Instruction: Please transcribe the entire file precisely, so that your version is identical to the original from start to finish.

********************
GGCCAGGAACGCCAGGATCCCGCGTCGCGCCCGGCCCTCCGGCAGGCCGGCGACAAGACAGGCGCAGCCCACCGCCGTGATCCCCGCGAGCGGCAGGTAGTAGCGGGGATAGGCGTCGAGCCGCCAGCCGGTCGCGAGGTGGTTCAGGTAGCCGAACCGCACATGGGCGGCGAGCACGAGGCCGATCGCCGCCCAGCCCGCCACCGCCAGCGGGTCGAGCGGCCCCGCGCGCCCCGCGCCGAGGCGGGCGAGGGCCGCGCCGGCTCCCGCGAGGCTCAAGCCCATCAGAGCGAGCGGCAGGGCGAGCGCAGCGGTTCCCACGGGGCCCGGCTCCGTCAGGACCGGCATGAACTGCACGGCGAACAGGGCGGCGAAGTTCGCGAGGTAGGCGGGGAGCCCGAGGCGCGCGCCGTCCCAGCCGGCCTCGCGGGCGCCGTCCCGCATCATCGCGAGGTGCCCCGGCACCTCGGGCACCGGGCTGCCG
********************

GGCCAGGAACGCCAGGATCCCGCGTCGCGCCCGGCCCTCCGGCAGGCCGGCGACAAGACAGGCGCAGCCCACCGCCGTGATCCCCGCGAGCGGCAGGTAGTAGCGGGGATAGGCGTCGAGCCGCCAGCCGGTCGCGAGGTGGTTCAGGTAGCCGAACCGCACATGGGCGGCGAGCACGAGGCCGATCGCCGCCCAGCCCGCCACCGCCAGCGGGTCGAGCGGCCCCGCGCGCCCCGCGCCGAGGCGGGCGAGGGCCGCGCCGGCTCCCGCGAGGCTCAAGCCCATCAGAGCGAGCGGCAGGGCGAGCGCAGCGGTTCCCACGGGGCCCGGCTCCGTCAGGACCGGCATGAACTGCACGGCGAACAGGGCGGCGAAGTTCGCGAGGTAGGCGGGGAGCCCGAGGCGCGCGCCGTCCCAGCCGGCCTCGCGGGCGCCGTCCCGCATCATCGCGAGGTGCCCCGGCACCTCGGGCACCGGGCTGCCG